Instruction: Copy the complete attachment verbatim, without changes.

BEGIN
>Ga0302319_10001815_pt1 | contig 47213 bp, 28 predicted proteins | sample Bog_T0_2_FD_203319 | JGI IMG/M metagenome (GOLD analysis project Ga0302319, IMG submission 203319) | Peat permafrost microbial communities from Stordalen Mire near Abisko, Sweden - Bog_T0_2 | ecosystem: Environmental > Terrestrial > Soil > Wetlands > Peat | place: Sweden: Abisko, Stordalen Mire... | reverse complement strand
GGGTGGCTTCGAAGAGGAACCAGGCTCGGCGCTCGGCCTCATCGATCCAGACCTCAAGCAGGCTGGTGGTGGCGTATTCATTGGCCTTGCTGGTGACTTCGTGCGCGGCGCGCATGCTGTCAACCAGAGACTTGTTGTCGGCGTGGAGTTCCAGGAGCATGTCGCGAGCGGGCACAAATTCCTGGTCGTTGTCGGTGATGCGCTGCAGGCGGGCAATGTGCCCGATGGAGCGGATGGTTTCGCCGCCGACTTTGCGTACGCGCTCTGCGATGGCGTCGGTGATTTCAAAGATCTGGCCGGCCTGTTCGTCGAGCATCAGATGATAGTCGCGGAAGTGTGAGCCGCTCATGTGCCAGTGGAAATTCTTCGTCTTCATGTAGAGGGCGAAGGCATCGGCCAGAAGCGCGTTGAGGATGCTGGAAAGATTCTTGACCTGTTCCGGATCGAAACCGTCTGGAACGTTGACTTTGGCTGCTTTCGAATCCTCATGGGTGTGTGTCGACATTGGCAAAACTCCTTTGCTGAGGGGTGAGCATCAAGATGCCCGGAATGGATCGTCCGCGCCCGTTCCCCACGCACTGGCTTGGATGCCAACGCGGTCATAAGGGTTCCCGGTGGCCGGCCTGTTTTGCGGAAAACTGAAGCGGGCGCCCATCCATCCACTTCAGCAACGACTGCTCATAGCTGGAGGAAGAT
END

>Ga0302319_10001815_pt1 | contig 47213 bp, 28 predicted proteins | sample Bog_T0_2_FD_203319 | JGI IMG/M metagenome (GOLD analysis project Ga0302319, IMG submission 203319) | Peat permafrost microbial communities from Stordalen Mire near Abisko, Sweden - Bog_T0_2 | ecosystem: Environmental > Terrestrial > Soil > Wetlands > Peat | place: Sweden: Abisko, Stordalen Mire... | reverse complement strand
GGGTGGCTTCGAAGAGGAACCAGGCTCGGCGCTCGGCCTCATCGATCCAGACCTCAAGCAGGCTGGTGGTGGCGTATTCATTGGCCTTGCTGGTGACTTCGTGCGCGGCGCGCATGCTGTCAACCAGAGACTTGTTGTCGGCGTGGAGTTCCAGGAGCATGTCGCGAGCGGGCACAAATTCCTGGTCGTTGTCGGTGATGCGCTGCAGGCGGGCAATGTGCCCGATGGAGCGGATGGTTTCGCCGCCGACTTTGCGTACGCGCTCTGCGATGGCGTCGGTGATTTCAAAGATCTGGCCGGCCTGTTCGTCGAGCATCAGATGATAGTCGCGGAAGTGTGAGCCGCTCATGTGCCAGTGGAAATTCTTCGTCTTCATGTAGAGGGCGAAGGCATCGGCCAGAAGCGCGTTGAGGATGCTGGAAAGATTCTTGACCTGTTCCGGATCGAAACCGTCTGGAACGTTGACTTTGGCTGCTTTCGAATCCTCATGGGTGTGTGTCGACATTGGCAAAACTCCTTTGCTGAGGGGTGAGCATCAAGATGCCCGGAATGGATCGTCCGCGCCCGTTCCCCACGCACTGGCTTGGATGCCAACGCGGTCATAAGGGTTCCCGGTGGCCGGCCTGTTTTGCGGAAAACTGAAGCGGGCGCCCATCCATCCACTTCAGCAACGACTGCTCATAGCTGGAGGAAGAT